Published on May 3, 2016 by Sean Flynt  
Riders enjoy the 2016 Old Howard 100
Riders enjoy the 2016 Old Howard 100

More than 400 cyclists and 90 volunteers took part in Samford University’s annual Old Howard 100 bike ride April 16. The ride, #2 in the nation on’s ranking of top century rides in the U.S. this spring, takes cyclists through Alabama’s historic Black Belt, where Samford was founded as Howard College in 1841. Howard College of Arts and Sciences remains the academic heart of the university, and created the ride as a way to reconnect the university to the region.

Reflecting Samford’s Christian mission, the Old Howard 100 benefits Sowing Seeds of Hope, a partnership between Perry County and Cooperative Baptist Fellowship that seeks to enhance the quality of work and life in Perry County through improved educational opportunities, health care, tourism, transportation and economic development. Specifically, proceeds from the ride assist Perry County residents who receive care through Samford’s year-round health programs. Students and faculty in Samford’s nursing, pharmacy, and exercise and sports medicine programs offer regular health-care screenings, evaluations and monitoring services.

Ride organizer Rosemary Fisk, associate dean of Howard College of Arts and Sciences, said the Old Howard 100 this year will donate about $12,000 to Sowing Seeds of Hope, bringing the ride’s total donations to date to more than $55,000.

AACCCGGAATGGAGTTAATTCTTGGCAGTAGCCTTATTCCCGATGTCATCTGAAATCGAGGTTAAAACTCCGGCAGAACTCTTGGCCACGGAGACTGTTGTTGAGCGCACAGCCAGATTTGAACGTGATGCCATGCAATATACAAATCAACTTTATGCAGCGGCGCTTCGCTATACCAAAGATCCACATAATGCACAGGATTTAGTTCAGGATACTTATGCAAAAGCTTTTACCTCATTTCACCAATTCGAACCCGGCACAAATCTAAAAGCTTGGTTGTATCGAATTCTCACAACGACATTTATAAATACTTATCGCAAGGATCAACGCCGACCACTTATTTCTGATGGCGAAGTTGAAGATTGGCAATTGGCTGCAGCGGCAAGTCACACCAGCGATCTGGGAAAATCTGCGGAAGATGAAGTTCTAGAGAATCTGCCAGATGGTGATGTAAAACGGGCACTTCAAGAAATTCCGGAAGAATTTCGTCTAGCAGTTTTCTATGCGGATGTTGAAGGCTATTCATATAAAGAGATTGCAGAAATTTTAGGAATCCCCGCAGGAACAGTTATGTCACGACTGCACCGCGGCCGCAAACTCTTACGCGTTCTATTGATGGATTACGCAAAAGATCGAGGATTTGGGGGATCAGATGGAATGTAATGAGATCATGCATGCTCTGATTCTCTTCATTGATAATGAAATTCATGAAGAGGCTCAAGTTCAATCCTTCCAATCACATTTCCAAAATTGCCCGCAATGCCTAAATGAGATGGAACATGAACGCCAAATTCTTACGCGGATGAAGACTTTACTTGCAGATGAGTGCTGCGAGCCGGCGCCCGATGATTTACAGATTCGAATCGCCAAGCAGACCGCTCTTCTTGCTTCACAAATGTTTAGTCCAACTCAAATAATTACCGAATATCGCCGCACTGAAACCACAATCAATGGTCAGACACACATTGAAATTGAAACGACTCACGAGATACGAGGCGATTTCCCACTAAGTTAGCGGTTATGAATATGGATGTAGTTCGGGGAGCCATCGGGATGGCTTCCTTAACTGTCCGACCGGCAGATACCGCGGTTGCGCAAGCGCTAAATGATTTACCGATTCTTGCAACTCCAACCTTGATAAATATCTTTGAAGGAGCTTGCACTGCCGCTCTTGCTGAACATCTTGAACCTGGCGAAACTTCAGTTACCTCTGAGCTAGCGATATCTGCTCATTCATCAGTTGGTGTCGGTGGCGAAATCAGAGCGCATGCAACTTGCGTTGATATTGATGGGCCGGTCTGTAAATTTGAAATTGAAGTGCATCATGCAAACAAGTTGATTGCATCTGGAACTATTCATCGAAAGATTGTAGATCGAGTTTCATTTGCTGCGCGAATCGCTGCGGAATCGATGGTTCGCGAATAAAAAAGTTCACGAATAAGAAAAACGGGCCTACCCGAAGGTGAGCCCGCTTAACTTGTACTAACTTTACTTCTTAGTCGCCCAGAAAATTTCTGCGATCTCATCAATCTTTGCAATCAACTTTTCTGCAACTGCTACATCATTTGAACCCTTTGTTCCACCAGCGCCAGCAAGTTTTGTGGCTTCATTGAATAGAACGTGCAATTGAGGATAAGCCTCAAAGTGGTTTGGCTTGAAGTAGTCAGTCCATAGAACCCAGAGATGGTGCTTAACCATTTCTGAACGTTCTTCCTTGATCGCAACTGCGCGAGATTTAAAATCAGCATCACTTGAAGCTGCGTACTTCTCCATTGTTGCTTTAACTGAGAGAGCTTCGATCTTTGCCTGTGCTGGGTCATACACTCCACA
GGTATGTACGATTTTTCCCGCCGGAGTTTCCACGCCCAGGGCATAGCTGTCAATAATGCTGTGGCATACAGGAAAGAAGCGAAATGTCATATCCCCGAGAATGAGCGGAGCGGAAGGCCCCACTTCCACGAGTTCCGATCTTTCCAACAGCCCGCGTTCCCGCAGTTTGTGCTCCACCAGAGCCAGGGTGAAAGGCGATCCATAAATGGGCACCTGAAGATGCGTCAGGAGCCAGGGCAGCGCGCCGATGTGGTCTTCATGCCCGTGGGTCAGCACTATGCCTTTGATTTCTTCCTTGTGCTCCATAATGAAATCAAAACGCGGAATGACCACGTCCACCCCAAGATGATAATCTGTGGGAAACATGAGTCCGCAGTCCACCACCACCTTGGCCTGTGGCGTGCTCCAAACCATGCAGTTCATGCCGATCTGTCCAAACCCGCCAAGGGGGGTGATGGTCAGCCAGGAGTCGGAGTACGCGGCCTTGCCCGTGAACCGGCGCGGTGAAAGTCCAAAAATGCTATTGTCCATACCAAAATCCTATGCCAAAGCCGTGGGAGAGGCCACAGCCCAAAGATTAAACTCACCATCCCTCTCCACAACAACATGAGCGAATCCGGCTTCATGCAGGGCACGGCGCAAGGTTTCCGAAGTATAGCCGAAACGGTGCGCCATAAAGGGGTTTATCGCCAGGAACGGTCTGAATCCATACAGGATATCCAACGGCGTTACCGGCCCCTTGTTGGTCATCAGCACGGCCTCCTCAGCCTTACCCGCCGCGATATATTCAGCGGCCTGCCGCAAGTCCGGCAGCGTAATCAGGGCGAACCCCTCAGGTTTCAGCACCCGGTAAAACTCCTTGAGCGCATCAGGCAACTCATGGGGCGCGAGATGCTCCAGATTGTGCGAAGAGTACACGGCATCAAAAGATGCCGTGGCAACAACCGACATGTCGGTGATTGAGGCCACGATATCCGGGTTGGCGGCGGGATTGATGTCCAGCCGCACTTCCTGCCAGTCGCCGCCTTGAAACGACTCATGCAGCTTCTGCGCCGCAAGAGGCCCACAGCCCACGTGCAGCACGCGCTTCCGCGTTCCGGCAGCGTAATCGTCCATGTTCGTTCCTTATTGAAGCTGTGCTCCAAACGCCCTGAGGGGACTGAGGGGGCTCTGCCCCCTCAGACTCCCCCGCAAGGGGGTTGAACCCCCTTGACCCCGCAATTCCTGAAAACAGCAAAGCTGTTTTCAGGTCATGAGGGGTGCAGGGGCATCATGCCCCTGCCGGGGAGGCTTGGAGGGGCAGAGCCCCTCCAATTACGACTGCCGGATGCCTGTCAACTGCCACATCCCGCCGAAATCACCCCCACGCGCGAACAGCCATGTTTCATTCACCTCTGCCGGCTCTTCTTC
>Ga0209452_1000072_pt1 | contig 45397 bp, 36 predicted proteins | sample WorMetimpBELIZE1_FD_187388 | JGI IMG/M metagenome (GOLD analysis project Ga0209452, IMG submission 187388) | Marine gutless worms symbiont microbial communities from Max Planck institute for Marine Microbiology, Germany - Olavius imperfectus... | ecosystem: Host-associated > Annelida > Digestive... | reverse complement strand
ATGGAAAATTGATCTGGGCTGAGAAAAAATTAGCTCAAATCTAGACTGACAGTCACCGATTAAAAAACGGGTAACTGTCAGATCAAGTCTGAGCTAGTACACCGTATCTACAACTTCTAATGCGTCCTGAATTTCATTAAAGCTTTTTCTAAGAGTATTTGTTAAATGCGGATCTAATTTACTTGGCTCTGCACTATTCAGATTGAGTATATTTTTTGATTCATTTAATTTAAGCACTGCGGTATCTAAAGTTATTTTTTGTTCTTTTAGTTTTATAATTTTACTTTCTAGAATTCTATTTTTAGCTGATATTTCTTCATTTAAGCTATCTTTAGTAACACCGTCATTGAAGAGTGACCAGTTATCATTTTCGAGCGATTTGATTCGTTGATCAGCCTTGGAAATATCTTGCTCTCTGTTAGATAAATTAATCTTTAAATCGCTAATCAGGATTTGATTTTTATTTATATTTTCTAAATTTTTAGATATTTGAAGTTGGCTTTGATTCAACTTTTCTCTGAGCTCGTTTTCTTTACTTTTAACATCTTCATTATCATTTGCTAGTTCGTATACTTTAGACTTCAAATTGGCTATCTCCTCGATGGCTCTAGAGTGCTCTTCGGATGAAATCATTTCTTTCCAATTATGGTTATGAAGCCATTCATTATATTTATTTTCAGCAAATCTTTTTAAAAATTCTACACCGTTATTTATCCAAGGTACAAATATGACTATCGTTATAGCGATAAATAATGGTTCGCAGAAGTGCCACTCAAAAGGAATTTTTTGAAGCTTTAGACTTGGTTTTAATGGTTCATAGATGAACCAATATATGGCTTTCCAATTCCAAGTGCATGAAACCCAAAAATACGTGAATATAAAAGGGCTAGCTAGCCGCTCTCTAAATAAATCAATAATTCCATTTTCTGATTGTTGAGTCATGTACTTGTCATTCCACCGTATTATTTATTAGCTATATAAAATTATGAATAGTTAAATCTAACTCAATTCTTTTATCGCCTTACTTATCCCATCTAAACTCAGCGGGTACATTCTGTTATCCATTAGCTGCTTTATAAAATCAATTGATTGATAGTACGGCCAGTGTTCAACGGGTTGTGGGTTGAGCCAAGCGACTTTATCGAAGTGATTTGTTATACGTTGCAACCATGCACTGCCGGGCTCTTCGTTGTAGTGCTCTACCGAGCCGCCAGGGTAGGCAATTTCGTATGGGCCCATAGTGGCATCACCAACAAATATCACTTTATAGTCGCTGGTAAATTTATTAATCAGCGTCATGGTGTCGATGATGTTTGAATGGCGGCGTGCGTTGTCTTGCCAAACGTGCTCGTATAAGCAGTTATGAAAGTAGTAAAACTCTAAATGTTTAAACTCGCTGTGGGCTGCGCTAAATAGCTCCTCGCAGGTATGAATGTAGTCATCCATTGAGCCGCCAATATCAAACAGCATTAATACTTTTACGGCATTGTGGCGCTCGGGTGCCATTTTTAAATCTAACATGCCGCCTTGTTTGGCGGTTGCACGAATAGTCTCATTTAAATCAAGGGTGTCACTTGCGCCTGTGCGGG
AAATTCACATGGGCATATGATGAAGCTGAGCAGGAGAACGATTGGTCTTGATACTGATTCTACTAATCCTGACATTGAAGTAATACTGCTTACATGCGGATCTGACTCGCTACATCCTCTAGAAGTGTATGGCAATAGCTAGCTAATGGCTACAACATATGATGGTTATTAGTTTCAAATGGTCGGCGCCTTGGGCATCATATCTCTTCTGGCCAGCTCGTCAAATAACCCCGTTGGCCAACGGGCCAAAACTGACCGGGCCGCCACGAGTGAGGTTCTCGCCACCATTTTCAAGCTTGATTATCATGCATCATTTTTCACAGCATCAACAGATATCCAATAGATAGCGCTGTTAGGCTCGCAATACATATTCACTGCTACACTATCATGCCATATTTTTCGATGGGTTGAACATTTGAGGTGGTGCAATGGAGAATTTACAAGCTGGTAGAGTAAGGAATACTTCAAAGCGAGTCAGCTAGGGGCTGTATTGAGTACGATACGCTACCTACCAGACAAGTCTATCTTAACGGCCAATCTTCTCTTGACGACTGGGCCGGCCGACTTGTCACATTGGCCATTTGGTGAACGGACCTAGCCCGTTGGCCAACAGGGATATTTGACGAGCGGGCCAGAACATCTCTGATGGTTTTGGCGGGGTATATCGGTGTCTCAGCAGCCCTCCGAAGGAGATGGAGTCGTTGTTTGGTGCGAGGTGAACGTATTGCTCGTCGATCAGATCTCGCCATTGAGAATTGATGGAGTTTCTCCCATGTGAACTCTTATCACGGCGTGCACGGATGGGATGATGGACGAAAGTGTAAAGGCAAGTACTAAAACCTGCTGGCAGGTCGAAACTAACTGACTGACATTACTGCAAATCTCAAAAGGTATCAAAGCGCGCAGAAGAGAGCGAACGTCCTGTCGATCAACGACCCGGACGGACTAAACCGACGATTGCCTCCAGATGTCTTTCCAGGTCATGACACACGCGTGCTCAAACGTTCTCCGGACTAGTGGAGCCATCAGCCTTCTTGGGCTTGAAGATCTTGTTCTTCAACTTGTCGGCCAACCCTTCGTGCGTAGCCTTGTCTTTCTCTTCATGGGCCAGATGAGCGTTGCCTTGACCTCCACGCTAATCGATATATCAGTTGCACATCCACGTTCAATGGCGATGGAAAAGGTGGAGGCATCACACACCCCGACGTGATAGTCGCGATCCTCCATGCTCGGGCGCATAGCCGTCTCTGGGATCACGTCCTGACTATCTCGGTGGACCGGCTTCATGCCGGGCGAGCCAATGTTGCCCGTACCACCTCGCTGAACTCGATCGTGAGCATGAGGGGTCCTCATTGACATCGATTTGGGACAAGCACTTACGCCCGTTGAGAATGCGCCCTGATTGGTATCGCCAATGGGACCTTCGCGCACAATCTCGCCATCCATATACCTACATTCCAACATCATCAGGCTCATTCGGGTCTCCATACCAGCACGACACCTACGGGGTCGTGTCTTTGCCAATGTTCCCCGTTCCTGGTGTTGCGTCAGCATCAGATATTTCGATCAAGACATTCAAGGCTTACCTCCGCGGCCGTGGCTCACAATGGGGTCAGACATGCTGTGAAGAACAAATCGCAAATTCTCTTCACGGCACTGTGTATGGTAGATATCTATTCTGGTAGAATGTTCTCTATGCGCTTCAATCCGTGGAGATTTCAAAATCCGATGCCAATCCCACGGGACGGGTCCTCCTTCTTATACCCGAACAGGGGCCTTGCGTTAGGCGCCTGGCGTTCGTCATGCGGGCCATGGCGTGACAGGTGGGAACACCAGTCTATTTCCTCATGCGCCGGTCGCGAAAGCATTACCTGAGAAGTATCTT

Samford is a leading Christian university offering undergraduate programs grounded in the liberal arts with an array of nationally recognized graduate and professional schools. Founded in 1841, Samford is the 87th-oldest institution of higher learning in the United States. Samford enrolls 5,791 students from 49 states, Puerto Rico and 16 countries in its 10 academic schools: arts, arts and sciences, business, divinity, education, health professions, law, nursing, pharmacy and public health. Samford fields 17 athletic teams that compete in the tradition-rich Southern Conference and ranks 6th nationally for its Graduation Success Rate among all NCAA Division I schools.